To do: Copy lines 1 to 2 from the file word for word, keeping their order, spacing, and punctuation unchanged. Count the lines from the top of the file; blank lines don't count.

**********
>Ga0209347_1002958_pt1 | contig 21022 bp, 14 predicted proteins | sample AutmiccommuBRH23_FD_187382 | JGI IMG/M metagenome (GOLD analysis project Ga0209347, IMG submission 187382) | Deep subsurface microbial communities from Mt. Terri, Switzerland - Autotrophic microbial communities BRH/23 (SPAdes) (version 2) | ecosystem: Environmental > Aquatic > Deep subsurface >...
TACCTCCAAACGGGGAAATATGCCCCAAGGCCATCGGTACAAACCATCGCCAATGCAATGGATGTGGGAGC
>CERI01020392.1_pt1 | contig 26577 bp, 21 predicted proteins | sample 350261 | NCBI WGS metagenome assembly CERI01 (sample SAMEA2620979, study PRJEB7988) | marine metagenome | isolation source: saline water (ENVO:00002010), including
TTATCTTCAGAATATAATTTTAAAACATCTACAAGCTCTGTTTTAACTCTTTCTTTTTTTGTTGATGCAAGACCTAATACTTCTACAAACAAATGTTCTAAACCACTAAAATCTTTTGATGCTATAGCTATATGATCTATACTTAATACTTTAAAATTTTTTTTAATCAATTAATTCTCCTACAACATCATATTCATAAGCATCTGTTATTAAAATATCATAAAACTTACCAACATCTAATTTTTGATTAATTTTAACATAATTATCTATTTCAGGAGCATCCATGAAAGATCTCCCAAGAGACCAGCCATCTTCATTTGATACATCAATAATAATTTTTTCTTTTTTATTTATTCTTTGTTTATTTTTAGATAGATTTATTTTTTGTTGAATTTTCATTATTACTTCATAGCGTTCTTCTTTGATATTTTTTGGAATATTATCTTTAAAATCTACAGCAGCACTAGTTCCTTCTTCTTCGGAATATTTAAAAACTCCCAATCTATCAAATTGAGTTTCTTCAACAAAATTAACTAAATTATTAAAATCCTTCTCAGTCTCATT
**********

>Ga0209347_1002958_pt1 | contig 21022 bp, 14 predicted proteins | sample AutmiccommuBRH23_FD_187382 | JGI IMG/M metagenome (GOLD analysis project Ga0209347, IMG submission 187382) | Deep subsurface microbial communities from Mt. Terri, Switzerland - Autotrophic microbial communities BRH/23 (SPAdes) (version 2) | ecosystem: Environmental > Aquatic > Deep subsurface >...
TACCTCCAAACGGGGAAATATGCCCCAAGGCCATCGGTACAAACCATCGCCAATGCAATGGATGTGGGAGC